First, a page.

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Moment #21: Tim Hardaway tells radio host, 'I hate gay people'

Part of Outsports’ series on our 100 most important moments in gay sports history.

Basketball, 2007. Of all the homophobic actions by sportspeople in recent years, this may have been the stupidest. Just days after former NBA player John Amaechi came out of the closet, former NBA star Tim Hardaway told radio host Dan Le Batard he would not welcome a gay teammate (audio of the gay part of the interview after the jump):

First of all I wouldn't want him on my team. And second of all, if he was on my team, you know, I would really distance myself from him because, uh, I don't think that is right. I don't think that he should be in the locker room while we are in the locker room, and it's just a whole lot of other things and I wouldn't even be a part of that. But stuff like that is going on and there's a lot of other people I hear that are like that and still in the closet and don't want to come out of the closet, but you know I just leave that alone.

The comment was bad enough, but Hardaway then took it a step further to a place where the NBA and others couldn't follow him:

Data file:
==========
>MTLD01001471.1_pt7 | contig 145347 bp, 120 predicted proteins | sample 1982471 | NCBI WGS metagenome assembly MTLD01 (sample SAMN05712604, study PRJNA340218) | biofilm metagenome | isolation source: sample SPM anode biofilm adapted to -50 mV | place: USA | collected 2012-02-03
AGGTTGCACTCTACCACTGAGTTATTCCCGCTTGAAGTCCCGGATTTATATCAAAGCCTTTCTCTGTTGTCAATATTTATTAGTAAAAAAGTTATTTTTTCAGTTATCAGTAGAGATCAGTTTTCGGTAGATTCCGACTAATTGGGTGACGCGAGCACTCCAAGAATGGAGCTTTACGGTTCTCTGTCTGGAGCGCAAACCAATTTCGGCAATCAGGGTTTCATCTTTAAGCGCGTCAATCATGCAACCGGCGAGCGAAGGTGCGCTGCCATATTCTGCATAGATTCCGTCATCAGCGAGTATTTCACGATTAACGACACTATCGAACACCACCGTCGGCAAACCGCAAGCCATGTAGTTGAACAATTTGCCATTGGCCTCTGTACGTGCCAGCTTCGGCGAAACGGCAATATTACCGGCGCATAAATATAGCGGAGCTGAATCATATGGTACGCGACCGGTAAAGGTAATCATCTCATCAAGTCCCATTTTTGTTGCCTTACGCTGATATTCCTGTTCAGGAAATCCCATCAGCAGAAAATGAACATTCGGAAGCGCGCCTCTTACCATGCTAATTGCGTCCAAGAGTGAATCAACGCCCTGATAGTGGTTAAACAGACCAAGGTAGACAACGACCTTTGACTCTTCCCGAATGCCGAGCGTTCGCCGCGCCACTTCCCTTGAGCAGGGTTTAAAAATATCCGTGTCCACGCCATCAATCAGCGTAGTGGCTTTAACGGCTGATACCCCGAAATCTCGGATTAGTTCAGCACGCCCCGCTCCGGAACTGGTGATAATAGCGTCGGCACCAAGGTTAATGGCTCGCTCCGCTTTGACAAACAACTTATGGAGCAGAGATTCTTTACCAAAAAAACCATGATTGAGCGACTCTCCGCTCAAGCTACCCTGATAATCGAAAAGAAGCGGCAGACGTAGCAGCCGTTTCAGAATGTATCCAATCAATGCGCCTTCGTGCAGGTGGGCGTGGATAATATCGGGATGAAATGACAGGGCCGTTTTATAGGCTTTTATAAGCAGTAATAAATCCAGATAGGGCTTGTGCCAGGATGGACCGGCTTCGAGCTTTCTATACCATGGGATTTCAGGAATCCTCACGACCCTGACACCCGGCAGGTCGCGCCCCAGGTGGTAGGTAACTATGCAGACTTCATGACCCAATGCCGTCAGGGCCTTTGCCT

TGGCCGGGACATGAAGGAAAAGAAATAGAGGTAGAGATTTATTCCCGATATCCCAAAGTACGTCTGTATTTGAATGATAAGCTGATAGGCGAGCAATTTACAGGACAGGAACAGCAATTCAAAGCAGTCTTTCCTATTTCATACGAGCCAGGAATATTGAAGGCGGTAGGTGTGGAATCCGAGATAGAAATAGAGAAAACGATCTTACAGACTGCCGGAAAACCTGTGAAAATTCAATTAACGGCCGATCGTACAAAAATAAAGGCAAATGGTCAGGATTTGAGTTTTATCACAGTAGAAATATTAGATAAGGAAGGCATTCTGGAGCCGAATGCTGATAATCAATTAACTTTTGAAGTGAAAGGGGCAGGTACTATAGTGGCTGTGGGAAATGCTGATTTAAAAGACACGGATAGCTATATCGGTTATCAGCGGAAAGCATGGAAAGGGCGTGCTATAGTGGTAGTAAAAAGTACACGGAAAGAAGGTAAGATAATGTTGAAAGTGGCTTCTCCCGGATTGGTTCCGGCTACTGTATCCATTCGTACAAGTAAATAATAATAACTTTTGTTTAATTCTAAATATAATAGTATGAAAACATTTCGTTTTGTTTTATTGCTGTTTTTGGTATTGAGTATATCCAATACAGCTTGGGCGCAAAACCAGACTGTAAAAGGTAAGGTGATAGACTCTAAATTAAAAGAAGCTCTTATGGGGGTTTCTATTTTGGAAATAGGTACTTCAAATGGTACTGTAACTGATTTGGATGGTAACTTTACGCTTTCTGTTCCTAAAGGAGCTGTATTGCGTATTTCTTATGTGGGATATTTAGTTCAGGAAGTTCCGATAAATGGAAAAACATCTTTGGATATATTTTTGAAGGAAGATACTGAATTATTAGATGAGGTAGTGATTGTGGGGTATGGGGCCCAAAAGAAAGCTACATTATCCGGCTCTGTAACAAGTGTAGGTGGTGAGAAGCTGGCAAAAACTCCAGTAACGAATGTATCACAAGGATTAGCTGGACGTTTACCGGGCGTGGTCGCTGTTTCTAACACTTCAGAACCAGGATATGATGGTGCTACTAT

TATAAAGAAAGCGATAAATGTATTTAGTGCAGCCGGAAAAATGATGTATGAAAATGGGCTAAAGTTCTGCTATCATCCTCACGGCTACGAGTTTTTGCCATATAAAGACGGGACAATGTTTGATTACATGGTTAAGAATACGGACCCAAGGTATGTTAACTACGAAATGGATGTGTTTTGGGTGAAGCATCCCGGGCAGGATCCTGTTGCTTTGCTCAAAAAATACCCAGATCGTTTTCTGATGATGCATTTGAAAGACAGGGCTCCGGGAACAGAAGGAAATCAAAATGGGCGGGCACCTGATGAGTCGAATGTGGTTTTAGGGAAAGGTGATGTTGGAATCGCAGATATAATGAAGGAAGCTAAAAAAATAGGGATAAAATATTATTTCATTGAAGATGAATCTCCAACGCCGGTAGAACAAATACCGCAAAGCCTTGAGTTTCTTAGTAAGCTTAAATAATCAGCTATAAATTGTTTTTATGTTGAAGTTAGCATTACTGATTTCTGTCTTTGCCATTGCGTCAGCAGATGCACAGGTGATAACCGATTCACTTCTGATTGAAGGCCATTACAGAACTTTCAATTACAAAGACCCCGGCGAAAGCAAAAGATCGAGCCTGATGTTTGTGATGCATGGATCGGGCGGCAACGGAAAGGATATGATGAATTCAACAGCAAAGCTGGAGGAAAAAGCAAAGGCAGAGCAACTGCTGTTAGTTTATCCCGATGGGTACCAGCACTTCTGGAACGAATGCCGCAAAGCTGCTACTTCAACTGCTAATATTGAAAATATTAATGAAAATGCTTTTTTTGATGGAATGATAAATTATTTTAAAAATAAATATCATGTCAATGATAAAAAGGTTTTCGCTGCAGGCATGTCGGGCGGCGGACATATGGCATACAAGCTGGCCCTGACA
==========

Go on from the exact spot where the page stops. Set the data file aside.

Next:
Well, you know I hate gay people, so I let it be known. I don't like gay people and I don't like to be around gay people. I am homophobic. I don't like it. It shouldn't be in the world or in the United States. So yeah, I don't like it.

While John Rocker will always be the standard bearer for homophobia, Tim Hardaway became the new poster child. The NBA severed all relationships with him, and the CBA fired him from his position as Chief Basketball Operations Advisor or the Indiana Alley Cats. Hardaway said in an interview later that year that the controversy was the biggest bump on the road of his life.

The moment gave a wake-up call to people about homophobia. People who were mildly homophobic suddenly had the word "hate" staring at them, and many of them were uncomfortable with it. The word game athletes and others the opportunity to say something positive about gay people and reflect on their own homophobia.

Soon after the fallout from the radio interview, Hardaway worked with local gay rights groups in south Florida. And just this year he went to El Paso, Texas, to fight against an effort to recall city officials who had created same-sex domestic partner benefits. It's been a positive turn-around for a man who just four years ago was considered the face of homophobia in sports.

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